Why Instagram’s Trending Accessories Brands Are Investing in Ready-to-Wear
Miista now features a seasonal theme rolled out across its footwear and apparel. “We are able to offer a more rounded creative concept. This allows us to experiment more and we try to find new ways to combine materials and shapes,” says Villasenín Sánchez.
Miista customers have responded positively, he says. “Some said they understood better what we were trying to communicate.” Its 40 retailers include Ssense, La Samaritaine, Neiman Marcus, Nordstrom and Wow Madrid. “They told us that having the clothes helps sell the shoes because it’s about connecting the dots together. From a merchandising perspective, it feels stronger and helps represent the brand as a whole,” he adds.
The Challenges of Adding Clothing
Expanding categories is not easy. Fashion consultant Natalie Kingham says: “From a business perspective, it takes time. You need to know your customer and determine your price and output. Most brands do one thing very well, but it’s hard to do all of them well.
Edited, the retail intelligence firm, tracked a 156% year-over-year increase in Yuzefi newcomers at third-party retailers in the US and UK. However, accessories remain Yuzefi’s hero category, seeing high sales and low discount levels compared to apparel, says Kayla Marci, market analyst at Edited. That’s not the case at Cult Gaia, says Larian. RTW contributes 57% of 2022 revenue, having grown 180% year-over-year, outpacing the brand’s accessories growth of 130% year-over-year.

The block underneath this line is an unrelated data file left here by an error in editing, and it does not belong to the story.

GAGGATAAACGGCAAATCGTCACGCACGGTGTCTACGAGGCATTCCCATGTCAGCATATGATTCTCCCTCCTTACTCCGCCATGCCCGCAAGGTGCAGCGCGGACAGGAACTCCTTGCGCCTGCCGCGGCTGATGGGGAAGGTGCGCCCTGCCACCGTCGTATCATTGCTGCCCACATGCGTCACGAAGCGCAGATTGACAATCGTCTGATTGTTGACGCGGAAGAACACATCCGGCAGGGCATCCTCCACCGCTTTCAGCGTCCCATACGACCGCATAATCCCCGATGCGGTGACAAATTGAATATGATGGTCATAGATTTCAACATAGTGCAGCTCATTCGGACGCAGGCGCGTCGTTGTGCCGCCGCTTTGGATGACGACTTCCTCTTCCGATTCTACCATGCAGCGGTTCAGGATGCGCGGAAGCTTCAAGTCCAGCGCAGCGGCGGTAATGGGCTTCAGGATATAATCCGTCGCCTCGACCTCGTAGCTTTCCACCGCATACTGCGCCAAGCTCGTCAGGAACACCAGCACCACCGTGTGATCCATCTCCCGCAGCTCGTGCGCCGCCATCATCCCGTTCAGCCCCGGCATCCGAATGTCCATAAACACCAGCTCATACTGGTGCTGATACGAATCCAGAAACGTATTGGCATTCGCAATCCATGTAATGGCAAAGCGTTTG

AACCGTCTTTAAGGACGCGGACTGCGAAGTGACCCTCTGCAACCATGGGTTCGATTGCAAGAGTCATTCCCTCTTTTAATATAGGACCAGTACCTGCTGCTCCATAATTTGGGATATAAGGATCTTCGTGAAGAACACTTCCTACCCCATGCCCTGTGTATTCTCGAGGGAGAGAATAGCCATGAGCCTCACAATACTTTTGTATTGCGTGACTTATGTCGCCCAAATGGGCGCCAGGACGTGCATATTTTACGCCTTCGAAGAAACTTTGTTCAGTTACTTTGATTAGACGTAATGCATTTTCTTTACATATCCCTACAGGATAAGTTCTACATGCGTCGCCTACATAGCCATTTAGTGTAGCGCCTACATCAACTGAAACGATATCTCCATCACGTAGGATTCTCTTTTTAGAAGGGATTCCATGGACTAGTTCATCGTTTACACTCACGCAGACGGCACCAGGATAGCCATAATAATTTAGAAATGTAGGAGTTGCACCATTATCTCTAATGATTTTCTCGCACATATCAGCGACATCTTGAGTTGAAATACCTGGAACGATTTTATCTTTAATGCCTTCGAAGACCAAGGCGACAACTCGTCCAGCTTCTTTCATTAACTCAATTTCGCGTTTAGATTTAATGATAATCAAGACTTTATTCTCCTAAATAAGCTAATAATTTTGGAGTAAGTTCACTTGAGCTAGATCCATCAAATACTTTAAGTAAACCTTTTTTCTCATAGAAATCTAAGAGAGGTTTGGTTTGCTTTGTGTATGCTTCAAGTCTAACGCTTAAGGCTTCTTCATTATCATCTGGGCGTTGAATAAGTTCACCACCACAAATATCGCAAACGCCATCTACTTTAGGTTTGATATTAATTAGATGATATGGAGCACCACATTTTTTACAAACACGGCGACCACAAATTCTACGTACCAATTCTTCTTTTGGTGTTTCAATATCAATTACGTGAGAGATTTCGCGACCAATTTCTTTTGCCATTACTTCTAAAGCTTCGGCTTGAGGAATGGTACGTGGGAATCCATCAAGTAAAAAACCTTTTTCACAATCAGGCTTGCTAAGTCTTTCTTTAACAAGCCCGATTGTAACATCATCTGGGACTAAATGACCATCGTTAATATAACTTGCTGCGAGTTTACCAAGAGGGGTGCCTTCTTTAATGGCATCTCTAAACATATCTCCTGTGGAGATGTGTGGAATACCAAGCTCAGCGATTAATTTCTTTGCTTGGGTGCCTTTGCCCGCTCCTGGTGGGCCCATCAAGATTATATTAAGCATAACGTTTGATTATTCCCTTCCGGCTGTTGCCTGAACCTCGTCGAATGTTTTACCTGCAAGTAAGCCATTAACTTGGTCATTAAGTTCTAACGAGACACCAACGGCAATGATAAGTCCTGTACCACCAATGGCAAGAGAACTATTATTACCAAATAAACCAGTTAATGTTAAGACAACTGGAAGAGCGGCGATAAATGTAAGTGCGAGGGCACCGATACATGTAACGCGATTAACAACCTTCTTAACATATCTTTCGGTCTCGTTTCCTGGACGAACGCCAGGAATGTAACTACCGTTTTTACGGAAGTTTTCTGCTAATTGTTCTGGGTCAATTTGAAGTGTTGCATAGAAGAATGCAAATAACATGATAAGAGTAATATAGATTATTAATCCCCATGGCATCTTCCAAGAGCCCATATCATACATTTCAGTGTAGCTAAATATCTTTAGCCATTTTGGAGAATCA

Ready-to-wear requires more resources and people with specific skills in areas such as patternmaking and cutting, Larian says. “Ready-to-wear is an expensive process. You need technical designers because you are dealing with sizes, fabrics, braids, scraps. There are more moving parts. The fabric comes from one place, the factories are from another place, and then there’s the time it takes to cut, sew and other details. People don’t realize what it takes to make a garment. Cult Gaia currently employs approximately 70 people in total.
Miista, which manufactures its shoes primarily in the city of Alicante in southeastern Spain, made a significant initial investment to establish its own clothing factory in the country’s northwestern region of Galicia. The goal was to ensure a strong supply chain and control the manufacturing process from start to finish, explains Villasenín Sánchez. “We don’t need to go outsource far, so we can offer a seamless approach to our clients and our community.”